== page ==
Fears are rising over the South African variant following reports that several infected people had received at least one vaccine dose.
An extra 56 cases were reported in the week up to April 14, according to government figures, which takes the total confirmed cases of the variant to 600.
Officials are scrambling to contain an outbreak of the strain in London, with additional testing facilities set up for hundreds of thousands of people.
A Test and Trace official reportedly said that several people were infected despite having had at least one dose of the Oxford or Pfizer vaccine, according to the Financial Times.
People stand in line for coronavirus surge testing on Clapham Common, south London, April 14
The B.1.617 variant is thought to have contributed to the now surging outbreak in India, where it was first found, and sources said the UK is monitoring it ‘due to sustained international transmission’
The variant is known to have a mutation which could help it evade the immune response of inoculated people, although experts have stressed it is highly unlikely to render any vaccine useless.
Home testing kits are now being delivered in the N3 postcode area of Barnet, north London, and tests are being offered in the boroughs of Lambeth, Wandsworth and the Rotherhithe ward of Southwark.
A SAGE member, Professor John Edmunds, has warned if the South African variant keeps spreading uncontrollably in London, the city could face local lockdowns.
Professor Edmunds, speaking on ITV’s Peston yesterday, said that strain was ‘the most worrying’ and that officials should do everything possible to control it.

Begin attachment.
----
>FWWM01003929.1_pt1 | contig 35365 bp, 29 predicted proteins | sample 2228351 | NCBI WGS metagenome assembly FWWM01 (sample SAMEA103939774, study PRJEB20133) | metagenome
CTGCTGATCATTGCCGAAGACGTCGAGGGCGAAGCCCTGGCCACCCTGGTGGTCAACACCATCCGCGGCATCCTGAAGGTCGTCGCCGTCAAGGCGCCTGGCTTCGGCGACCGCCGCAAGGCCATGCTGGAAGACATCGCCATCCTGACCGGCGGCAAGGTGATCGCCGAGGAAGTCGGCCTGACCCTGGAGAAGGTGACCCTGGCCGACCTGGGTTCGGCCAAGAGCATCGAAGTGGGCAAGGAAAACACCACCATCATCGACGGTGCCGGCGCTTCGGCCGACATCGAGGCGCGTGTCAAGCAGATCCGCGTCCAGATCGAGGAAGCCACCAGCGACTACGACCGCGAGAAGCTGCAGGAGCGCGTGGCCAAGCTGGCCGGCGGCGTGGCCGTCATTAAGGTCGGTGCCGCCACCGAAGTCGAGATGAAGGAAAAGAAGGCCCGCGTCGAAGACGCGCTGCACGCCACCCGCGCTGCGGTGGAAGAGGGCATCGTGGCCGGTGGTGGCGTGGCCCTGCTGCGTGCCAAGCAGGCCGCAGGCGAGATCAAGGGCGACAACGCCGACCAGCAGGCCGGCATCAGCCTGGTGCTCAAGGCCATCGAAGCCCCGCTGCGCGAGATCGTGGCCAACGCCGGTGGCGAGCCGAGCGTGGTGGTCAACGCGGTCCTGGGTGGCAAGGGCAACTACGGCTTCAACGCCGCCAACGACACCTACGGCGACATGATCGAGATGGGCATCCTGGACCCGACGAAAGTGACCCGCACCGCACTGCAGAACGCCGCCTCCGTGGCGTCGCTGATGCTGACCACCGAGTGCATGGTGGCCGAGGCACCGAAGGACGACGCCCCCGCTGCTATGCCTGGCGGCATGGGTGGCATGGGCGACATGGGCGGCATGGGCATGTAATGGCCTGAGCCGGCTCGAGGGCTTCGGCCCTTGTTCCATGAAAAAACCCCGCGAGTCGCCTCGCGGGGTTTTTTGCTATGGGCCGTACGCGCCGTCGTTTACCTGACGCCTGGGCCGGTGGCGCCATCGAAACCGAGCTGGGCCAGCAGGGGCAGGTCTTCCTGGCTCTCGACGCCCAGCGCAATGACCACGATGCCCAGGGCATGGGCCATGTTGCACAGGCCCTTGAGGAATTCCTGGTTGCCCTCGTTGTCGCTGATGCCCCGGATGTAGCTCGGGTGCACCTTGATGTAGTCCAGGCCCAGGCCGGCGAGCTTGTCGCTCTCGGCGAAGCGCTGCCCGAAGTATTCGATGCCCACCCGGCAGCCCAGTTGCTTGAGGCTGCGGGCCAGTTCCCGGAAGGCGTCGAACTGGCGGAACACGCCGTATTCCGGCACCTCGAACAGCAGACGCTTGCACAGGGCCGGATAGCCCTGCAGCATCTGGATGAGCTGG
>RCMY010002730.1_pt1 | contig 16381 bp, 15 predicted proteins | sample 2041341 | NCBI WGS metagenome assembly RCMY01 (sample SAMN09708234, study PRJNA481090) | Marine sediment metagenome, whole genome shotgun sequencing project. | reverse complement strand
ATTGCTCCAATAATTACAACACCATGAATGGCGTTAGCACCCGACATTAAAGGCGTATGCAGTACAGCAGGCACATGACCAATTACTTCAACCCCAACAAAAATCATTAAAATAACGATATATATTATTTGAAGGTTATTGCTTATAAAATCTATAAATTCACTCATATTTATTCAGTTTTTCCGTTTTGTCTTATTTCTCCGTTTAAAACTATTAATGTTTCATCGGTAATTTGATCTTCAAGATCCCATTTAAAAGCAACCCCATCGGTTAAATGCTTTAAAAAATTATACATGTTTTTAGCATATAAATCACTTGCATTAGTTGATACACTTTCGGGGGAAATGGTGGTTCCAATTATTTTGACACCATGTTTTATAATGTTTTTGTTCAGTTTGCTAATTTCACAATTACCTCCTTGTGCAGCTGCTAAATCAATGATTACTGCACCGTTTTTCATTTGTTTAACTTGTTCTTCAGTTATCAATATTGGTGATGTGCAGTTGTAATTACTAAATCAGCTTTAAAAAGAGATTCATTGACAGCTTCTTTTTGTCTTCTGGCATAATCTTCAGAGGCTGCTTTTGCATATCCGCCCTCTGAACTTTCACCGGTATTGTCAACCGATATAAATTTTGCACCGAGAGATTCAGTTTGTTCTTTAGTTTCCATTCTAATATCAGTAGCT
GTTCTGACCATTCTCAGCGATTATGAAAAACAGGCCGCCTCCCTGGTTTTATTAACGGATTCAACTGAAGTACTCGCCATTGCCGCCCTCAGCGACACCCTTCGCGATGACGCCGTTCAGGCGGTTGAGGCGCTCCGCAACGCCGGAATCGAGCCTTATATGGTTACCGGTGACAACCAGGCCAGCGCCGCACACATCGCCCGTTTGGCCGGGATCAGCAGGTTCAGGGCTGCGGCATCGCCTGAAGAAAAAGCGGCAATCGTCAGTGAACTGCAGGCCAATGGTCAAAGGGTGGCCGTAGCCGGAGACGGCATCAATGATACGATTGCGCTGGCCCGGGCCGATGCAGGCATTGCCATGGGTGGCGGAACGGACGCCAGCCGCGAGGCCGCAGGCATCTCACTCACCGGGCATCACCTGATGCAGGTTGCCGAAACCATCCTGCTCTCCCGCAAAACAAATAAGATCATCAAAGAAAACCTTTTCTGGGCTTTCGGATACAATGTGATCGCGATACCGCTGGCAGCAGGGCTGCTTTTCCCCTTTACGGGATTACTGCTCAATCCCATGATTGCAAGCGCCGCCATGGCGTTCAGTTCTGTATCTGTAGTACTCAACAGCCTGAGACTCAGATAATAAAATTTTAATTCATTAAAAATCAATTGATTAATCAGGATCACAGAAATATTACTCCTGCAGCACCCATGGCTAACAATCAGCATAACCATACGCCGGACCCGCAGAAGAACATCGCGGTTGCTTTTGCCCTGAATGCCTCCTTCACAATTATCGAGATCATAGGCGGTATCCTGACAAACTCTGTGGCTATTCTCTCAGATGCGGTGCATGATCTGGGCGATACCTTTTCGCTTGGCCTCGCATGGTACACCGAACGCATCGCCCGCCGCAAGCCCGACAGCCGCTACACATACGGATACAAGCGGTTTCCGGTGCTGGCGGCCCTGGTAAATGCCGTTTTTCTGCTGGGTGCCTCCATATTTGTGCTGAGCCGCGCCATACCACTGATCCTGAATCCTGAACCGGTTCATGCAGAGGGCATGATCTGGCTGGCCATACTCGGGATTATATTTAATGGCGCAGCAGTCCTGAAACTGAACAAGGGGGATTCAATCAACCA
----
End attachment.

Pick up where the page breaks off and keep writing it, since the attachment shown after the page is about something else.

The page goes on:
‘What we are looking at in south London is an example of what we’ll see now in the coming months as we try our best to keep that variant out, or at as low a level as we possibly can.’
Meanwhile, a ‘double mutant’ virus first found in India has been discovered in 77 people in the UK.
The Indian strain is under investigation along with six others. It is not clear how it entered the UK. A double mutant has two concerning mutations in the same virus.
The Indian variant was first spotted by scientists in March when it was described by the government in New Delhi as a ‘double mutant’.
They suggested that the variant had formed as a hybrid of two other strains and that it showed signs of being more infectious and less easily targeted by the immune system.
Two key mutations set it apart from others – named E484Q and L452R – with both of them found on the ‘spike’ that the virus uses to latch onto human cells.
These are not thought to be key mutations of any of the other variants on Public Health England’s list, but have appeared in virus samples before.
Dr Simon Clarke, a microbiologist at Reading University, said at the time: ‘As for the L452R mutation, we’re still waiting for a proper definition of what it does.’
WHAT DO WE KNOW ABOUT THE INDIA VARIANT?
Real name: B.1.617
When and where was it discovered? The variant was first reported as being of concern by the Indian government in late March. The first cases appear to date back to October 2020.
What mutations does it have? The two main mutations are named E484Q and L452R, which scientists suspect can help it to transmit faster and to get past immune cells made in response to older variants. Those mutations are routinely not found on other variants monitored by Public Health England.
How many people in the UK have been infected with it? 77 people so far, according to a report published on April 15. Their locations are unknown.